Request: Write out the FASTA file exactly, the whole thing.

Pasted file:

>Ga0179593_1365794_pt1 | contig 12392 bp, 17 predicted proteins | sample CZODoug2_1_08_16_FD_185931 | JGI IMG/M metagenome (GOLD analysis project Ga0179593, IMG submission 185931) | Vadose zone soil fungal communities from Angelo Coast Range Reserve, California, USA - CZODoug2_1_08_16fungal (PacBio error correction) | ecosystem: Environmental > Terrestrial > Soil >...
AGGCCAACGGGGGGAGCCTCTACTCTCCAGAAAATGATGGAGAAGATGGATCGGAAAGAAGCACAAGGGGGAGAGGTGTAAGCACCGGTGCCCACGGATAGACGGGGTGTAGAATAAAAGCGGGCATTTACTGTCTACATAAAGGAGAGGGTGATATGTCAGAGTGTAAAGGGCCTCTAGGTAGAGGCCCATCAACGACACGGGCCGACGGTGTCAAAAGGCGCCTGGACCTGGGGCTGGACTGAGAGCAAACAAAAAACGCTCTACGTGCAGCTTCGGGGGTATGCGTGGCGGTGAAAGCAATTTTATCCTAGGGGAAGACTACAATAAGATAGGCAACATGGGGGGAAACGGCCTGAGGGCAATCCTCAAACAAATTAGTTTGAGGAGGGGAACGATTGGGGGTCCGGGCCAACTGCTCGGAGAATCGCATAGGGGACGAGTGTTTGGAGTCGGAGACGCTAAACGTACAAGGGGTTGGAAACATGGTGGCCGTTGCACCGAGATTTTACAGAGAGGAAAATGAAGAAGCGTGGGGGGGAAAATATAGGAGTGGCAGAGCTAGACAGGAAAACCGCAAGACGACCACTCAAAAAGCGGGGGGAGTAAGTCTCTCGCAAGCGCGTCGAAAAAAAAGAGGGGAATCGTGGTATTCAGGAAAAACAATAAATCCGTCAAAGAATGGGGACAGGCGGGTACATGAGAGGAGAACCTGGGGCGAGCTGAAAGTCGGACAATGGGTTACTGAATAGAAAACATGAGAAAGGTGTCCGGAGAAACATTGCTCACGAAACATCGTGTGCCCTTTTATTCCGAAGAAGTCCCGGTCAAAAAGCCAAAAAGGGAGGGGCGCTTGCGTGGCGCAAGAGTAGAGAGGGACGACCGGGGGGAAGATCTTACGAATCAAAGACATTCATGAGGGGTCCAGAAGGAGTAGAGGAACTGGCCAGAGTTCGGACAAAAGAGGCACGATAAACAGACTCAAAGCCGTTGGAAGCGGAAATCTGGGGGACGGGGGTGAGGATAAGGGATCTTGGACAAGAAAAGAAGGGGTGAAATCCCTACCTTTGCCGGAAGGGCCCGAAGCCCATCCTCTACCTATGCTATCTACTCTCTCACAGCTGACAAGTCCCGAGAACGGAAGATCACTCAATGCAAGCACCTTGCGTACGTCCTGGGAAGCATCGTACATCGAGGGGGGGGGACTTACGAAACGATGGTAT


>Ga0179593_1365794_pt1 | contig 12392 bp, 17 predicted proteins | sample CZODoug2_1_08_16_FD_185931 | JGI IMG/M metagenome (GOLD analysis project Ga0179593, IMG submission 185931) | Vadose zone soil fungal communities from Angelo Coast Range Reserve, California, USA - CZODoug2_1_08_16fungal (PacBio error correction) | ecosystem: Environmental > Terrestrial > Soil >...
AGGCCAACGGGGGGAGCCTCTACTCTCCAGAAAATGATGGAGAAGATGGATCGGAAAGAAGCACAAGGGGGAGAGGTGTAAGCACCGGTGCCCACGGATAGACGGGGTGTAGAATAAAAGCGGGCATTTACTGTCTACATAAAGGAGAGGGTGATATGTCAGAGTGTAAAGGGCCTCTAGGTAGAGGCCCATCAACGACACGGGCCGACGGTGTCAAAAGGCGCCTGGACCTGGGGCTGGACTGAGAGCAAACAAAAAACGCTCTACGTGCAGCTTCGGGGGTATGCGTGGCGGTGAAAGCAATTTTATCCTAGGGGAAGACTACAATAAGATAGGCAACATGGGGGGAAACGGCCTGAGGGCAATCCTCAAACAAATTAGTTTGAGGAGGGGAACGATTGGGGGTCCGGGCCAACTGCTCGGAGAATCGCATAGGGGACGAGTGTTTGGAGTCGGAGACGCTAAACGTACAAGGGGTTGGAAACATGGTGGCCGTTGCACCGAGATTTTACAGAGAGGAAAATGAAGAAGCGTGGGGGGGAAAATATAGGAGTGGCAGAGCTAGACAGGAAAACCGCAAGACGACCACTCAAAAAGCGGGGGGAGTAAGTCTCTCGCAAGCGCGTCGAAAAAAAAGAGGGGAATCGTGGTATTCAGGAAAAACAATAAATCCGTCAAAGAATGGGGACAGGCGGGTACATGAGAGGAGAACCTGGGGCGAGCTGAAAGTCGGACAATGGGTTACTGAATAGAAAACATGAGAAAGGTGTCCGGAGAAACATTGCTCACGAAACATCGTGTGCCCTTTTATTCCGAAGAAGTCCCGGTCAAAAAGCCAAAAAGGGAGGGGCGCTTGCGTGGCGCAAGAGTAGAGAGGGACGACCGGGGGGAAGATCTTACGAATCAAAGACATTCATGAGGGGTCCAGAAGGAGTAGAGGAACTGGCCAGAGTTCGGACAAAAGAGGCACGATAAACAGACTCAAAGCCGTTGGAAGCGGAAATCTGGGGGACGGGGGTGAGGATAAGGGATCTTGGACAAGAAAAGAAGGGGTGAAATCCCTACCTTTGCCGGAAGGGCCCGAAGCCCATCCTCTACCTATGCTATCTACTCTCTCACAGCTGACAAGTCCCGAGAACGGAAGATCACTCAATGCAAGCACCTTGCGTACGTCCTGGGAAGCATCGTACATCGAGGGGGGGGGACTTACGAAACGATGGTAT